A teenager’s image of a bird munching on an insect has been recognised at a prestigious competition for budding wildlife photographers.

James Pearson’s snap of a whitethroat bird blew the judges away at the RSPCA Young Photographer Awards 2023 and won him the 16 to 18 category.

The 17-year-old’s stunning photo was titled “Honourable Exception”.

“I was out one evening hoping to photograph some barn owls, however as the sun began to set I turned my attention to a pair of whitethroats,” said James, from Lewes.

“It became clear that they had a nest nearby as they kept returning to the same bush with a beak full of insects, so I positioned myself so the last few rays of sunlight perfectly illuminated the area.

“The dead trees in the background provided some lovely soft bokeh [out of focus background] and the low angle meant I could use the grass stems for foreground to provide a shallower depth of field.”


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James said it is important to learn about animals.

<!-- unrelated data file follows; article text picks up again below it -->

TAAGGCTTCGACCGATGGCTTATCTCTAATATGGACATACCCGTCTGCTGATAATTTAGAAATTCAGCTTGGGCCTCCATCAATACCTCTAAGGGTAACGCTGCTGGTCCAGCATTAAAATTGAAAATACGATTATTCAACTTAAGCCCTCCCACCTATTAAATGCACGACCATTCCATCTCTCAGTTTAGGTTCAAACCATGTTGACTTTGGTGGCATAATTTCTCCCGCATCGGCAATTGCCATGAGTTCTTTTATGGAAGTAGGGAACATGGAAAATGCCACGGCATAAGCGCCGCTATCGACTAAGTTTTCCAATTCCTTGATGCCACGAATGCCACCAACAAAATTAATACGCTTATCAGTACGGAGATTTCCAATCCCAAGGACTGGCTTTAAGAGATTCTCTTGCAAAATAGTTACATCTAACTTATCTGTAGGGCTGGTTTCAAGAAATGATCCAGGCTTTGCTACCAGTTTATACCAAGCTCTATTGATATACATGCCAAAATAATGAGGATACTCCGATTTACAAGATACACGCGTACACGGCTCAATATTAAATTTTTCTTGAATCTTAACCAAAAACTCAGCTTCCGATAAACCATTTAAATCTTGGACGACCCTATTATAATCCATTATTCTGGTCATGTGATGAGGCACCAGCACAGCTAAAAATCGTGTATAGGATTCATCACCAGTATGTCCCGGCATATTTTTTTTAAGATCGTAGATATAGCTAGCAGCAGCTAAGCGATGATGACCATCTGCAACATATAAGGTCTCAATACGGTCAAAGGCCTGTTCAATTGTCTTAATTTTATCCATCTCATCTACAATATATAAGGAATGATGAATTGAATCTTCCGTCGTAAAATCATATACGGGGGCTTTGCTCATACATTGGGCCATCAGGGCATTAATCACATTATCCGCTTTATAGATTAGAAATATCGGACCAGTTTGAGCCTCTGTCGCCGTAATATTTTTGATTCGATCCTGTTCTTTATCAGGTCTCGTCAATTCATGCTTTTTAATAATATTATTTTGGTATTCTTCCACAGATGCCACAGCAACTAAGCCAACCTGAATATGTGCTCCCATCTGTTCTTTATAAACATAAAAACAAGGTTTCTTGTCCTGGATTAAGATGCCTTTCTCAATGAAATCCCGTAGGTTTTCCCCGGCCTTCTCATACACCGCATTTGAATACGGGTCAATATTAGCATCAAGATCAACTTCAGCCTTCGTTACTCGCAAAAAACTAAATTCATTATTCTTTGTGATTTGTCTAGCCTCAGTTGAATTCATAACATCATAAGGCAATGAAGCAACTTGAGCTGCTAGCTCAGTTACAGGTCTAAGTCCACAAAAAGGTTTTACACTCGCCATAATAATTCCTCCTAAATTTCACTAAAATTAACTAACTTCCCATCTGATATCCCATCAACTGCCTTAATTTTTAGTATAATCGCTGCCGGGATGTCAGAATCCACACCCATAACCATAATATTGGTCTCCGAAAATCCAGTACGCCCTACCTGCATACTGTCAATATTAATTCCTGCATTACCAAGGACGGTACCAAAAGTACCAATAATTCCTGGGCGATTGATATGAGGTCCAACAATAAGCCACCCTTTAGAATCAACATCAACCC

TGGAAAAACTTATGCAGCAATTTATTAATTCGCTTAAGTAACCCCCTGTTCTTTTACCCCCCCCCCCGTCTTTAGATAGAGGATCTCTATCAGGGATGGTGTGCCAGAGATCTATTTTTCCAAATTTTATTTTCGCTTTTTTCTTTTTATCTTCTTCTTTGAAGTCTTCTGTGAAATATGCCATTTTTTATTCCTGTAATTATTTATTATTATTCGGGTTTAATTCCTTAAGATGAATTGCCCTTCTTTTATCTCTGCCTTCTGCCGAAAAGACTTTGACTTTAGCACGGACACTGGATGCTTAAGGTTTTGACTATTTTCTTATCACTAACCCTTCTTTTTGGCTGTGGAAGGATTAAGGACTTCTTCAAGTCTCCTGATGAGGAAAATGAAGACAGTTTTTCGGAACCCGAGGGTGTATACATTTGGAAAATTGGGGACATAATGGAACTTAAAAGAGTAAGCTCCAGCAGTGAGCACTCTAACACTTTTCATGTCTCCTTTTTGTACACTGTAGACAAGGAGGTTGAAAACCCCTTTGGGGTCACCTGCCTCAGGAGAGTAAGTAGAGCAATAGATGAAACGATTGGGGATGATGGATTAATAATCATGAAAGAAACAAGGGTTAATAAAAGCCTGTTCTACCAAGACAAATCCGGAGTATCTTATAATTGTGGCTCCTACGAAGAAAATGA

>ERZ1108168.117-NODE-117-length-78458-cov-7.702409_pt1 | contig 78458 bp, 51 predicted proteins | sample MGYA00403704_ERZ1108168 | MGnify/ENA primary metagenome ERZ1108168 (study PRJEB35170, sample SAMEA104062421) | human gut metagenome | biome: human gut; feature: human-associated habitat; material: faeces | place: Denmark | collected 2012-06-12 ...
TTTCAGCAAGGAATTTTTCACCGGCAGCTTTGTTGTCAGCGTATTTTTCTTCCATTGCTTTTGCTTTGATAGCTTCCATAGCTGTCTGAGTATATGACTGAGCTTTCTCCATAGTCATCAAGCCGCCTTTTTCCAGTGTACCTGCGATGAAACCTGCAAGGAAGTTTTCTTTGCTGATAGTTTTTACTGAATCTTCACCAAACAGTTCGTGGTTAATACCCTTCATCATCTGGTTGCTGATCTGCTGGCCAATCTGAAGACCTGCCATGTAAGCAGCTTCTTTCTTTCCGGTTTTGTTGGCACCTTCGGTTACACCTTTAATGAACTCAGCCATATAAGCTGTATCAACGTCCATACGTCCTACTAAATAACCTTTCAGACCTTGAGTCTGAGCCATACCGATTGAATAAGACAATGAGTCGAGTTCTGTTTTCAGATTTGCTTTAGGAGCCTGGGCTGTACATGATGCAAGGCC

“We need to learn about how to protect them and negate the unfair stereotypes regarding certain species,” he said.

The Argus: Pet portraits winner - Curious George by Jamie Smart Pet portraits winner - Curious George by Jamie Smart (Image: RSPCA Young Photographer Awards 2023)

Every year, the RSPCA Young Photographer Awards invites people aged 18 and under to capture the animal kingdom on a camera or a mobile device. Winners were announced at an award ceremony at the Tower of London which was hosted by TV presenter and RSPCA president Chris Packham.

This year’s awards were judged by a panel of experts, including Chris Packham, wildlife photographer Rachel Bigsby, former competition winner-turned-professional photographer Catriona Parfitt, professional wildlife photographer and photographic guide Ellie Rothnie and RSPCA photographers Andrew Forsyth and Emma Jacobs.

The Argus: Pet personalities winner - Not guilty by Jamie Smart Pet personalities winner - Not guilty by Jamie Smart (Image: RSPCA Young Photographer Awards 2023)

“Seeing children and young people express their connection to the natural world through these photographs is always so heartening to see and this year I was blown away by how many superb photographs we received for the competition,” said Chris Packham.

“I hope everyone who entered continues with their love of animals and photography and they should all be proud of their achievements.”

Winners in each category were awarded trophies and a selection of prizes.

The RSPCA Young Photographer Awards 2024 opens for entry in May and the charity hopes it will be an even bigger and better competition to coincide with the RSPCA’s 200th anniversary. The RSPCA will be celebrating two centuries as the world’s oldest and largest animal charity.